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The Act 2 Column: Guarding against identity theft

Don't give personal information over the phone, through

Don't give personal information over the phone, through the mail or on the Internet unless you have initiated the contact or you know with whom you are dealing. Credit: iStock

After the massive security breach at Target during the holidays, it's time to sit up and pay attention to the scourge of identity theft. There is no single way to protect your coveted identity, but there are plenty of best practices to use to keep the criminals at bay.

You should refrain from providing businesses with your Social Security number just because they ask for it. Give it only when required. (Medicare recipients take note: Your Social Security number is printed on your Medicare card, so be careful with it!) Also, don't give personal information over the phone, through the mail or on the Internet unless you have initiated the contact or you know with whom you are dealing. If you have older relatives or friends, encourage them to let you know if they have been contacted by any organization that offers a very high or "guaranteed" return at "no risk," requires an urgent response or cash payment, or sends email from an unrecognizable address.

Additionally, it is imperative that you review each credit card statement before you pay it -- I know it sounds silly, but many simply pay the bill, potentially missing a fraudulent charge. Finally, review your credit report every 12 months at You want to make sure that nothing fishy has cropped up.

Now that tax-filing season has started, you should know that tax-related identity fraud is on the rise. IRS watchdogs say the growing epidemic affected 1.6 million Americans in the first half of 2013, more than all of 2012. With just a few pieces of information fraudsters can file a phony tax return on your behalf, showing a refund and then diverting the funds to an overseas account. The audit report of the Treasury Inspector General for Tax Administration showed that the IRS sent at least 343 potentially fraudulent tax returns in 2011 to the same, single address in Shanghai, China, for a total of $156,533 in tax refunds, and 655 potentially fraudulent tax refunds totaling $220,489 were sent to the same address in Kaunas, Lithuania.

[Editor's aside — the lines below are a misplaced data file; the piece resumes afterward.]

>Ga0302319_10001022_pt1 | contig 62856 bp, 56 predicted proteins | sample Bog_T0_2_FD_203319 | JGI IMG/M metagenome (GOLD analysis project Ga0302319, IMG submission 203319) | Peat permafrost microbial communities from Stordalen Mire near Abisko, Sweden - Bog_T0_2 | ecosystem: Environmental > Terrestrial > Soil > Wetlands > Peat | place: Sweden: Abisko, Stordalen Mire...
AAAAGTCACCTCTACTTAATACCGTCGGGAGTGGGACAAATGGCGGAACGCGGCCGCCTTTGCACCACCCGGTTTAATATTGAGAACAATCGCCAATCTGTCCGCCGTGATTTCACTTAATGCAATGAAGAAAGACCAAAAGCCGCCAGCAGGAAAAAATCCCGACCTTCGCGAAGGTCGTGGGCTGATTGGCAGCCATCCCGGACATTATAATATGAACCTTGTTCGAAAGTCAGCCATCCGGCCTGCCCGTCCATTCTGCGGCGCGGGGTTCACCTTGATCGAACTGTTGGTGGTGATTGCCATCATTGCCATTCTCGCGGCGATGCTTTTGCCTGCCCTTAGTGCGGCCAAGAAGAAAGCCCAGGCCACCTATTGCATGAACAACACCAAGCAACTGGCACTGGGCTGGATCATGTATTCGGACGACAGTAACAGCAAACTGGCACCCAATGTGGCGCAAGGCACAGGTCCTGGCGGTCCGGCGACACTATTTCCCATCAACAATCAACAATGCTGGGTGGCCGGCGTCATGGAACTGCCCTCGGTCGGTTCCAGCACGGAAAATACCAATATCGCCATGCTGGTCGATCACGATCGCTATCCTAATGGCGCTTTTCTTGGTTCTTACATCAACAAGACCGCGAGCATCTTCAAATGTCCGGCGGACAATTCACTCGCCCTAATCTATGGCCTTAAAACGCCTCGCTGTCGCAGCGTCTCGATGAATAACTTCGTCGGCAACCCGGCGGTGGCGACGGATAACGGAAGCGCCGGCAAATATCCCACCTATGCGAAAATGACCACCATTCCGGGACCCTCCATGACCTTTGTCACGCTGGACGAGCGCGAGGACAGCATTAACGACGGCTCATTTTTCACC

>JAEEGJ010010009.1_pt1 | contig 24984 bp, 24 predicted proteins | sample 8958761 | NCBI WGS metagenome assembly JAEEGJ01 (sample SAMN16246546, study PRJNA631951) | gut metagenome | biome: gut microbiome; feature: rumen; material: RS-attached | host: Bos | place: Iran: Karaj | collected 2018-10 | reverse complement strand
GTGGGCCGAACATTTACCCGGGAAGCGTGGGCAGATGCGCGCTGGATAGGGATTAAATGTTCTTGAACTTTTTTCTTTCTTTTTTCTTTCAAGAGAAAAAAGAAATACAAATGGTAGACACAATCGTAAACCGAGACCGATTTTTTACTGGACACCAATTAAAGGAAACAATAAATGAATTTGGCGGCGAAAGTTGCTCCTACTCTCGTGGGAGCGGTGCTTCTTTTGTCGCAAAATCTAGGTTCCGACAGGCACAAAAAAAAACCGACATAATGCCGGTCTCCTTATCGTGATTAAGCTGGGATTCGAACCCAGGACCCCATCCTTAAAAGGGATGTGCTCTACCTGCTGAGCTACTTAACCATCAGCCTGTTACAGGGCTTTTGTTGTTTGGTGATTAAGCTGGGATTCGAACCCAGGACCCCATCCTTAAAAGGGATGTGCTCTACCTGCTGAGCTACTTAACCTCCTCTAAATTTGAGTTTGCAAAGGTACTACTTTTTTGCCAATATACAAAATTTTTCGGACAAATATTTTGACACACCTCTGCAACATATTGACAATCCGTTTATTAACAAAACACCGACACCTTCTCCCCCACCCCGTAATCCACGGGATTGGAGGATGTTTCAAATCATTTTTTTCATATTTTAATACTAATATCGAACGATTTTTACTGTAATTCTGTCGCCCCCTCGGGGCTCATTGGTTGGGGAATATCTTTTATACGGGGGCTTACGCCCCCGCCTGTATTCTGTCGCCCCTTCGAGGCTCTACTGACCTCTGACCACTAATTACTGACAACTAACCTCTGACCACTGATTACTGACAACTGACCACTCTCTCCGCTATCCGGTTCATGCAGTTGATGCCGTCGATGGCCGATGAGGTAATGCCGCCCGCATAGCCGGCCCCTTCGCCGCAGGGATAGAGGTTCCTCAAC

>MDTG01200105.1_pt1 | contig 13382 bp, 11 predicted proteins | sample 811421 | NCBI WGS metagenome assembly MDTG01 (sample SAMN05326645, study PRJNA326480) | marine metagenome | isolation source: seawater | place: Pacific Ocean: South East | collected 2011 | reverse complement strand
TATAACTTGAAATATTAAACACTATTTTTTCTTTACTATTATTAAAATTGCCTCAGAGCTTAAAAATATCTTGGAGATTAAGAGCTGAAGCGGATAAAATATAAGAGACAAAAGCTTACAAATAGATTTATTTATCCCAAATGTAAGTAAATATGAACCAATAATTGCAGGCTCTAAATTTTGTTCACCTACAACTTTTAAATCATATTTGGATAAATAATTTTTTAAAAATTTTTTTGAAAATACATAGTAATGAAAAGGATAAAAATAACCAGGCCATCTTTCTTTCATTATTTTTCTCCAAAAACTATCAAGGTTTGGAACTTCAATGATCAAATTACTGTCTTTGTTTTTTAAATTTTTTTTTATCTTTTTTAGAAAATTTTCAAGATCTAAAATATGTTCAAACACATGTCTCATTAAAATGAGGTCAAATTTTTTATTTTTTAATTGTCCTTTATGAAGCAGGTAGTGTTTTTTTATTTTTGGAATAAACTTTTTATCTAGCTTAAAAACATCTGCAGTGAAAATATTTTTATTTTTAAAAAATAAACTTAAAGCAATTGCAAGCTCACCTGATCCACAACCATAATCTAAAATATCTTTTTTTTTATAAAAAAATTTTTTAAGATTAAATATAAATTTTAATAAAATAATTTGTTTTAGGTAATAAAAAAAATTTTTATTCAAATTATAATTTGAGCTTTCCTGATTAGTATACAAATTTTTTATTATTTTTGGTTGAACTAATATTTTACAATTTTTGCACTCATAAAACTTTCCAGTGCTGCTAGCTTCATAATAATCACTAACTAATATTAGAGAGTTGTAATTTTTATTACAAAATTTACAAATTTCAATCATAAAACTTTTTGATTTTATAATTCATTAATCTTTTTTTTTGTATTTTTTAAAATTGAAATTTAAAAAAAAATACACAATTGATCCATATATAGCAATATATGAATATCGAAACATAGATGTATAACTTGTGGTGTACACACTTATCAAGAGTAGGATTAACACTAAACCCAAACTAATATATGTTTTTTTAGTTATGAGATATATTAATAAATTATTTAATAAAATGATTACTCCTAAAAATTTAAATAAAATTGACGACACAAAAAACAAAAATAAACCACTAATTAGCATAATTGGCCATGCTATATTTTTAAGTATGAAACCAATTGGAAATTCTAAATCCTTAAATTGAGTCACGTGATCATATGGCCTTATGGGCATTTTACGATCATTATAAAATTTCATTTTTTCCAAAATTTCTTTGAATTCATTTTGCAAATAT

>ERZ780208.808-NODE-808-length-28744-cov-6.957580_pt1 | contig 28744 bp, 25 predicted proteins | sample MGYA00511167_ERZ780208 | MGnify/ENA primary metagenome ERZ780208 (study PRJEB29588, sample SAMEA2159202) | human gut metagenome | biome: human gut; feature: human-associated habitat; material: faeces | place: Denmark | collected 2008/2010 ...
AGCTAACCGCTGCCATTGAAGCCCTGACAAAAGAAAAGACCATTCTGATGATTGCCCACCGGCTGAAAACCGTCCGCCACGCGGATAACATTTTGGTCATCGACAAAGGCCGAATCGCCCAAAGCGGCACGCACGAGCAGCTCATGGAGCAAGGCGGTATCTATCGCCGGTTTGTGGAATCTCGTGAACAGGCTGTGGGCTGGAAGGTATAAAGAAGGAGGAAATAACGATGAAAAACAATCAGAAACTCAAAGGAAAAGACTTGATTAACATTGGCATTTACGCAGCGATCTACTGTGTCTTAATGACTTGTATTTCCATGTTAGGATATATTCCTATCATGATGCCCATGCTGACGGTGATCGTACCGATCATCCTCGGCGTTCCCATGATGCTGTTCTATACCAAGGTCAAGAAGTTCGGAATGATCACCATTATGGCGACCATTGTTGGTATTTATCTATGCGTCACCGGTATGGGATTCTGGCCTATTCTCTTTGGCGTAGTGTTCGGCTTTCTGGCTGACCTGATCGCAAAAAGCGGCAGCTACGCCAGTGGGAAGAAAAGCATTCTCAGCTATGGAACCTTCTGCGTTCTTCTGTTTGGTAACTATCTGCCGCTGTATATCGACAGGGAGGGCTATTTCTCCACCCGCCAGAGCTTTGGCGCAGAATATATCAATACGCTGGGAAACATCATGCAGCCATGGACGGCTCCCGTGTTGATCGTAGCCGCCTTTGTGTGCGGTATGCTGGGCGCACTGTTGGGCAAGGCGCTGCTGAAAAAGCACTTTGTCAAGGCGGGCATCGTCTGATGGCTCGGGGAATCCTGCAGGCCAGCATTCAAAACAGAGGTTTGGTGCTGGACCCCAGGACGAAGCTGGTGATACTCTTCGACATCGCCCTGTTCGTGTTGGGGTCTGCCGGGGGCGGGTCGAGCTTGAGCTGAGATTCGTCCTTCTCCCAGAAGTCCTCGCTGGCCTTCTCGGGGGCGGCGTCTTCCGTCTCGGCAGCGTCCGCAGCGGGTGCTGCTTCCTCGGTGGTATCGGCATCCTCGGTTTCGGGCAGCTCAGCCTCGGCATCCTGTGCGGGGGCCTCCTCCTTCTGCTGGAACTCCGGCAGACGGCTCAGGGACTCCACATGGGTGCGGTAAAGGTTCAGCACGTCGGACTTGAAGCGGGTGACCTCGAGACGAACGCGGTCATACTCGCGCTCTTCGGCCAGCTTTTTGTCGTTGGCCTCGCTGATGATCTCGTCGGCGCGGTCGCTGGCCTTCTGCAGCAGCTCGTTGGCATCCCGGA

Here's how the scam works: Criminals send emails that look like they're from the IRS. These emails contain malicious software that plucks your personal information. Remember: The IRS never initiates contact with taxpayers about their accounts through email, text messages or social media. If you get an unsolicited email claiming to come from the IRS, do not open attachments or click links -- forward the email to the IRS at

If you think your identity has been stolen, you should immediately contact one of the three national credit-reporting companies (Equifax 800-525-6285, Experian 888-397-3742 and TransUnion 800-680-7289) to put a free fraud alert on your credit report. The alert makes it harder for an identity thief to open more accounts in your name. The company you call must tell the other companies, so no need to call all three. The alert lasts 90 days but you can renew it, and the alert entitles you to a free credit report from each of the three companies.

The next step is to file a complaint with the Federal Trade Commission and print your Identity Theft Affidavit. Use that to file a police report and create your Identity Theft Report. After these initial notifications and filings, you should consider taking a few more steps to prevent further damage. You can place a credit freeze on your credit file, which generally stops all access to your credit report. A less draconian step is to place an extended fraud alert on your file, which permits creditors to get your report as long as they take steps to verify your identity.

The availability of a credit freeze depends on state law or a consumer reporting a company's policies. While fraud alerts are federal rights intended for people who believe they are -- or who actually have been -- identity-theft victims, some states charge a fee for placing or removing a credit freeze, but it's free to place or remove a fraud alert.

Unfortunately, identity theft is here to stay, so the sooner you familiarize yourself with protections as well as remedies, the better off you will be.

Jill Schlesinger is editor-at-large for She welcomes emailed comments and questions.

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